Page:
November 19, 2018
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Has Obamacare cured its sign-up problems? Mainers are about to find out

Maine Health Access Foundation | BDN
Maine Health Access Foundation | BDN
Matthew Pinkham, a Boothbay lobster fisherman, plans to renew insurance coverage he purchased through Healtcare.gov

Matthew Pinkham was shelling out more than $600 a month for health insurance before the launch of Healthcare.gov. That was on top of nearly $10,000 in medical bills the Boothbay lobster fisherman paid off over four years after injuring his knee, money he needed to scrape up because he hadn’t yet met his plan’s high deductible.

Now Pinkham pays about $100 a month for a plan he purchased through Healthcare.gov, the federal government’s health insurance marketplace created under the Affordable Care Act. The plan, which he bought through startup insurer Maine Community Health Options, kicks in after Pinkham spends just $500 out of his own pocket.

He qualified for financial assistance to help him pay for his coverage, part of subsidies available to consumers based on yearly earnings.

“It adjusts to your income, which is really important because a fisherman never knows year to year,” Pinkham said.

He hopes to renew the plan for 2015. On Saturday, he can. The second open enrollment period for Healthcare.gov launches Nov. 15, with memories of site’s botched rollout still fresh for many.

“I’d recommend it to anyone. At least try it and see what they can get out of it,” Pinkham said. “I’m sure the process has gotten better.”

The Obama administration has said the site will work better, handling twice as many shoppers as it did on the busiest day of the first enrollment period.

More than 44,000 Maine residents signed up for private coverage through Healthcare.gov during the first open enrollment period, which officially ended in March. While technical glitches initially stunted sign-ups, Maine went on to enroll about 36 percent of eligible residents, ranking eighth nationally, according to the Kaiser Family Foundation.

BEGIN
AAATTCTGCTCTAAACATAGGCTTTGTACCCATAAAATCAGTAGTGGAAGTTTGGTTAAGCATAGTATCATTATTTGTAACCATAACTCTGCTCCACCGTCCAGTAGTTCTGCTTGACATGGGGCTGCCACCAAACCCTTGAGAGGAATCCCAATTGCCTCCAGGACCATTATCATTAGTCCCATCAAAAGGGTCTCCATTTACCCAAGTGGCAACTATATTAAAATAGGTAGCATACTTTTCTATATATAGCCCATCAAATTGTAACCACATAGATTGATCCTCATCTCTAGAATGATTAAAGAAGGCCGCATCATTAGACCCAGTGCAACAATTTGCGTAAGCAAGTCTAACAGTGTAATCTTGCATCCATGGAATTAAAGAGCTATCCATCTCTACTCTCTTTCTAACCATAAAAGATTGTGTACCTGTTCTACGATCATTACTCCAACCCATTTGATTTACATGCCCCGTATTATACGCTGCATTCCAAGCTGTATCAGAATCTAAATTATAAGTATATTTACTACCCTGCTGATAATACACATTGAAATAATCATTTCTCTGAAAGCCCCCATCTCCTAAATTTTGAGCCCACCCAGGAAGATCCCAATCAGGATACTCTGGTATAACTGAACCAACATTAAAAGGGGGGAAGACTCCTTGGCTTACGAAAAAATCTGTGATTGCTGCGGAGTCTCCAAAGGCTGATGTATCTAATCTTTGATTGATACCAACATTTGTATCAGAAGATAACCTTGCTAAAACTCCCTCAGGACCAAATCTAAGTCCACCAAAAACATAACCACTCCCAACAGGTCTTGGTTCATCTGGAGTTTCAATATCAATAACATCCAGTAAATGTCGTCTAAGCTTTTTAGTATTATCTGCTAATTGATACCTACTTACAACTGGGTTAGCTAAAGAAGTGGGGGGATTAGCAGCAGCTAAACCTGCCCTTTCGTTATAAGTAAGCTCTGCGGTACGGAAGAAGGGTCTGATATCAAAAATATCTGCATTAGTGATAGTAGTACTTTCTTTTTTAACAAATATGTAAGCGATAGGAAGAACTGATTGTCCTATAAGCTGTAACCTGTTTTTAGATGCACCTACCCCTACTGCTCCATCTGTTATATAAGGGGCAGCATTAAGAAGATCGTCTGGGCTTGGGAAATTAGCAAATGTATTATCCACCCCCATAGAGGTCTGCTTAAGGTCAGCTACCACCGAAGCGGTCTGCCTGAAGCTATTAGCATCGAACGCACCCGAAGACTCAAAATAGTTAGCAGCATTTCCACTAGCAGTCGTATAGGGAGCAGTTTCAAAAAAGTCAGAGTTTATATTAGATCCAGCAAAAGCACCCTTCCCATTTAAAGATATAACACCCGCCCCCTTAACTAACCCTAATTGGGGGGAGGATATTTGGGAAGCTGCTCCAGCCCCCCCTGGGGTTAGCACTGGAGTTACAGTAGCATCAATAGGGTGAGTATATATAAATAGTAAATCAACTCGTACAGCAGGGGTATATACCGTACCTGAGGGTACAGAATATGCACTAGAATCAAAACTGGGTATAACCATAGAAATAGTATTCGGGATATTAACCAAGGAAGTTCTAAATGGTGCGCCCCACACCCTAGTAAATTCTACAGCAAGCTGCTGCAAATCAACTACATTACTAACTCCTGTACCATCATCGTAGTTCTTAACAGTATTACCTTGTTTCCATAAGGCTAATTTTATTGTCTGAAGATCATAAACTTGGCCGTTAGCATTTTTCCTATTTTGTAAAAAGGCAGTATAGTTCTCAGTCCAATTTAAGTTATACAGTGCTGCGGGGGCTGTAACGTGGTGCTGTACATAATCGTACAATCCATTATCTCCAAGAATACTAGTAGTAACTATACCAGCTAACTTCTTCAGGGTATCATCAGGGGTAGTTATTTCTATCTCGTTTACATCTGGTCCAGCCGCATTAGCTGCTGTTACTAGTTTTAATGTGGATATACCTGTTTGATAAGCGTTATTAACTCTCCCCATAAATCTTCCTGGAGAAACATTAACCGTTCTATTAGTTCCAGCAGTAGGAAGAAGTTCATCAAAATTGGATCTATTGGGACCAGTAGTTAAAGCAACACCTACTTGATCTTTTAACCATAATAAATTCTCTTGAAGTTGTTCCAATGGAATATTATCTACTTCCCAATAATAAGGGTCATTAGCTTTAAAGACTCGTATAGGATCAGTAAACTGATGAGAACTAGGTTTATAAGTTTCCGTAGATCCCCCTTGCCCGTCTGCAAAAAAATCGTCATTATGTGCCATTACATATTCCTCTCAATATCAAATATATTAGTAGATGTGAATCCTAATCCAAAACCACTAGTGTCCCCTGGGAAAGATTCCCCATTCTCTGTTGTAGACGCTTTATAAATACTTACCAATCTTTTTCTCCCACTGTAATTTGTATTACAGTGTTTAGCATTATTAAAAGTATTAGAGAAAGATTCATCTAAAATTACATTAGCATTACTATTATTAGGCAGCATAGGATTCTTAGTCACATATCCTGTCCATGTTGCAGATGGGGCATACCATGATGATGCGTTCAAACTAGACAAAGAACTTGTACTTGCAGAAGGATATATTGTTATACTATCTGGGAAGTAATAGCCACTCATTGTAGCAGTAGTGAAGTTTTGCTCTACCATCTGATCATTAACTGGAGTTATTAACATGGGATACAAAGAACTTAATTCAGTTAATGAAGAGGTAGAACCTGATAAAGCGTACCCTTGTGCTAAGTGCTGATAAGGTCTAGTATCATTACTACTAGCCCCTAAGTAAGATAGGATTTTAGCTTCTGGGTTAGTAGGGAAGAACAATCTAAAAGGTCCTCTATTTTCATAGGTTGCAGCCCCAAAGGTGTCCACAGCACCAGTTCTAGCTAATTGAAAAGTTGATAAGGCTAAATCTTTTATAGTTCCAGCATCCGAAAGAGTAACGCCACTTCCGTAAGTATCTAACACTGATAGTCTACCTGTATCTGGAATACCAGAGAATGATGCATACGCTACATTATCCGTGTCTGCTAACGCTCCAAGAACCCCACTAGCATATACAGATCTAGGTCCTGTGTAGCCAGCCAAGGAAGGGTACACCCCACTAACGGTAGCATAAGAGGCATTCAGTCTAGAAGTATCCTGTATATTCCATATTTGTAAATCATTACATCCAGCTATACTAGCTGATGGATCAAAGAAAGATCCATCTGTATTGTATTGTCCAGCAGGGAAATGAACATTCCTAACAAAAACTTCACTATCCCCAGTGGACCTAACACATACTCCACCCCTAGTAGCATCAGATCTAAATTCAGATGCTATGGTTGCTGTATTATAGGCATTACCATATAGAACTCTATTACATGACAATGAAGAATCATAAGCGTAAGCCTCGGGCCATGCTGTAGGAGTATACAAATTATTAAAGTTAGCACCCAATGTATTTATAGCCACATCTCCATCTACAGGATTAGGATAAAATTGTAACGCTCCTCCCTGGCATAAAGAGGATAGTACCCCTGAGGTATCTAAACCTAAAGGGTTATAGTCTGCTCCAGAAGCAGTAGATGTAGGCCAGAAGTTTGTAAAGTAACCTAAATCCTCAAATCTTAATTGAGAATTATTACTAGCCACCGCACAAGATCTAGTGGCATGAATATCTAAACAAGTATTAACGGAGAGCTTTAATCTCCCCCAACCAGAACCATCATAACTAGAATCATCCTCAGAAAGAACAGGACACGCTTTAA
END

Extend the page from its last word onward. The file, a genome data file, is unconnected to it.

Most Mainers get health insurance through their jobs or government programs, such as Medicaid and Medicare, and aren’t eligible to buy plans on Healthcare.gov. The site is geared toward a smaller group — those who purchase their own health coverage in the “individual market,” such as the self-employed and part-time workers. Those consumers historically have faced some of the highest prices and skimpiest coverage.

Across the country, consumer advocates are gearing up for Healthcare.gov enrollment events at libraries, churches, festivals, sporting events and community meetings. Their efforts will largely target the estimated 15 million uninsured Americans, many of whom are most likely to benefit from Healthcare.gov yet less likely to know about the marketplace and its financial subsidies, including those with lower incomes and less education.

Experts also say finding new customers will prove challenging, because the consumers most motivated to enroll already signed up during the first round.

Just as Healthcare.gov goes live for a second time, consumers remain confused about the sign-up process. Nine out of 10 uninsured Americans say they don’t know when open enrollment starts, according to the Kaiser Family Foundation’s October health-tracking survey. Two-thirds reported knowing nothing or “only a little” about the marketplaces, and more than half didn’t know financial help was available to help them pay for coverage.

In Maine, 90 percent of enrollees qualified for tax credits to offset the costs of their monthly premiums or discounts on out-of-pocket costs, according to the U.S. Department of Health and Human Services.

Earlier this week, President Barack Obama’s administration slashed expectations for 2015 Affordable Care Act enrollment, aiming for a total of 9 million to 9.9 million people, 30 percent lower than a Congressional Budget Office forecast of 13 million enrollees. As of October, 7.1 million people were enrolled in Healthcare.gov and state-run health insurance marketplaces, according to the U.S. DHHS.

The prospect of increasing penalty fees for those who forgo insurance may spur many to sign up. Anyone who lacks coverage — unless they qualify for a hardship exemption — must pay the fee, which rises sharply next year to 2 percent of annual household income or $325 per adult and $162.50 per child, whichever amount is higher.

In a promising sign for enrollment, more than half of uninsured Americans plan to sign up for health insurance, according to a recent Gallup poll. Another 35 percent say they’ll instead pay the fine.